For WWII servicemen who guarded Japanese war criminals, reunion stirs memories
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Grant McMillin, left, gets a welcoming handshake from Allen Friedman at a reunion of World War II Army veterans recently at Snug Harbor Inn in Richmond Township. Friedman was 18 when he was assigned to Sugamo Prison in Tokyo. Terry Mayer/staff.
RICHMOND TOWNSHIP — Japanese Prime Minister Hideki Tojo and Tokyo Rose may be names in the pages of a history book, but to Howard Garst, they’re a part of his life.
Garst and a group of other World War II Army veterans met late last month in Walworth County for an annual reunion of American servicemen who ran the Sugamo Prison near Tokyo. Japanese war criminals were held at Sugamo for trial after Japan surrendered to Allied forces in August 1945.
That’s the year Garst, 94, was assigned to Sugamo as a prison guard.
“My first prisoner was Gen. Tojo,” he said.
The prime minister’s directive to attack the U.S. naval base at Pearl Harbor, Hawaii, on Dec. 7, 1941, started the war in the Pacific for the United States. Garst’s job was to bring Tojo from his cell to the courtroom for deposition in his trial.
About 1,600 American soldiers worked at the prison from 1945 until 1952, when the complex was turned back over to the Japanese.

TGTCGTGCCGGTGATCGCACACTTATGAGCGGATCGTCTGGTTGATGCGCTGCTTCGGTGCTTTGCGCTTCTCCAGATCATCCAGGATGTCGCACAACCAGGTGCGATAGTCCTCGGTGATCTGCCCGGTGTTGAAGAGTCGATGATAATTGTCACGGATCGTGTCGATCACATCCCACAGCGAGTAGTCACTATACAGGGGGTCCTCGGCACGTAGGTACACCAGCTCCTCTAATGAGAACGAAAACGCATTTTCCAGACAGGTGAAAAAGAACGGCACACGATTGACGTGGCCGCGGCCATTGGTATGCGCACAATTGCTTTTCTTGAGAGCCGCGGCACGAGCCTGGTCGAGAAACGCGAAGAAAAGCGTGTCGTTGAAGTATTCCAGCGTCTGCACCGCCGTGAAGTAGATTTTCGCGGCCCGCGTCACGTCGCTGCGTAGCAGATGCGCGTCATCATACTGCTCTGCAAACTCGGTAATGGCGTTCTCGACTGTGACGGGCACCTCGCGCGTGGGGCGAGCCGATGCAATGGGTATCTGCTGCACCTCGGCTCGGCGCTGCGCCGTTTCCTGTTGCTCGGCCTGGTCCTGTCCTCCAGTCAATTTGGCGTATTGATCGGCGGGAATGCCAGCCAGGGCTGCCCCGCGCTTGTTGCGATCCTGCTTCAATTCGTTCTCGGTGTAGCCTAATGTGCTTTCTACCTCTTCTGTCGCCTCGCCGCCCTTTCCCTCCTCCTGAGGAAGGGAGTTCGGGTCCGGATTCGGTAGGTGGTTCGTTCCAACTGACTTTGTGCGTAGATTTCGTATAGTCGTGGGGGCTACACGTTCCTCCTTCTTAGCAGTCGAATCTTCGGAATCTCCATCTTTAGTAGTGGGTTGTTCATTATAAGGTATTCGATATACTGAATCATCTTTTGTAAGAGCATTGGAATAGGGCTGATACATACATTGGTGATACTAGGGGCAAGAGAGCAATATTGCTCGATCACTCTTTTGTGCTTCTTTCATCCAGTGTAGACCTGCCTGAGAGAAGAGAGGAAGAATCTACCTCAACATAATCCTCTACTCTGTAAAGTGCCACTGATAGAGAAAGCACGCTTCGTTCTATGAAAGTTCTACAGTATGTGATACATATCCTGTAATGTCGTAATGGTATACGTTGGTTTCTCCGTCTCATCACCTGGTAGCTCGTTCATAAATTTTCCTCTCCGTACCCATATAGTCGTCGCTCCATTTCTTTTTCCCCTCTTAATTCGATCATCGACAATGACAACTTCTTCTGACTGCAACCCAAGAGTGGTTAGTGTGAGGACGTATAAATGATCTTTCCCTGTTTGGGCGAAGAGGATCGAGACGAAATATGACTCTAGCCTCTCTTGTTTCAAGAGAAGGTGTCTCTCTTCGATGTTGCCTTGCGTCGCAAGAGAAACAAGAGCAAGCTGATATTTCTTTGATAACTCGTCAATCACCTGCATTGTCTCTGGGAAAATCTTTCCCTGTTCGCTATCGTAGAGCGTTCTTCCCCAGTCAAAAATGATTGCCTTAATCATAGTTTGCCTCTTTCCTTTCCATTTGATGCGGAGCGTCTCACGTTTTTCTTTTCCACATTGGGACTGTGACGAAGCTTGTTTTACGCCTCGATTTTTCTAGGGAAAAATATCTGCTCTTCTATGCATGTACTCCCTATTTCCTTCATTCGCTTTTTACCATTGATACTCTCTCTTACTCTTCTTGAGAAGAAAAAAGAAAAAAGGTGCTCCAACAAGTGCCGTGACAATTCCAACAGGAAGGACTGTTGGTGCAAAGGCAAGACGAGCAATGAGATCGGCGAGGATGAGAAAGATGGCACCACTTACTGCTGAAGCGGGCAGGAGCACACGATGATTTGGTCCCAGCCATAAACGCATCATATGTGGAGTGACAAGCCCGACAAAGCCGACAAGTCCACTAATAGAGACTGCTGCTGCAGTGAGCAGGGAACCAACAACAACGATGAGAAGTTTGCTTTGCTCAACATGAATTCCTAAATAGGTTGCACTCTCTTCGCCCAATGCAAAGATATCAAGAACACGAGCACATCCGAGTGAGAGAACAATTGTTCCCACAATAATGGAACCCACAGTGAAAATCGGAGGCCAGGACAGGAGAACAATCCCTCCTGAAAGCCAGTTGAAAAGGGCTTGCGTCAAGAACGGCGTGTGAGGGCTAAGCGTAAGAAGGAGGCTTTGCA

Garst, a native of Hinsdale, Ill., was among nearly 50 veterans who attended the reunion, held at Snug Harbor Inn in Richmond Township. The inn has hosted the event for several years.
Snug Harbor owner Linda Friedman said the reunion is open to all veterans and their families, and has become a way for them to reconnect.
“They all get together and talk about their times together,” she said.
“The guys are more open to talking about it now,” added her husband, Allen Friedman, who helps organize the reunion. “They didn’t want to talk about it then.”
Charles Washburn, a young Army private when he came to Sugamo, remembers the prisoners as “decent and quiet.”
Among Washburn’s jobs was cleaning the hoods of prisoners who were hanged and helping another serviceman who weighed and measured the height of condemned prisoners to determine the strength of the rope used to hang them.
For many of Sugamo’s prisoners, the end often came by execution. Friedman said 140 prisoners were hanged in the fall of 1948.
Among them was Tojo, who had tried to commit suicide by shooting himself in the chest prior to his arrest. The bullet barely missed his heart and doctors managed to save him. As a guard, Garst saw the near-fatal wound whenever he brought Tojo to the prison showers.
Read the full story in the Sept. 5, 2010 e-edition of Walworth County Sunday, HERE.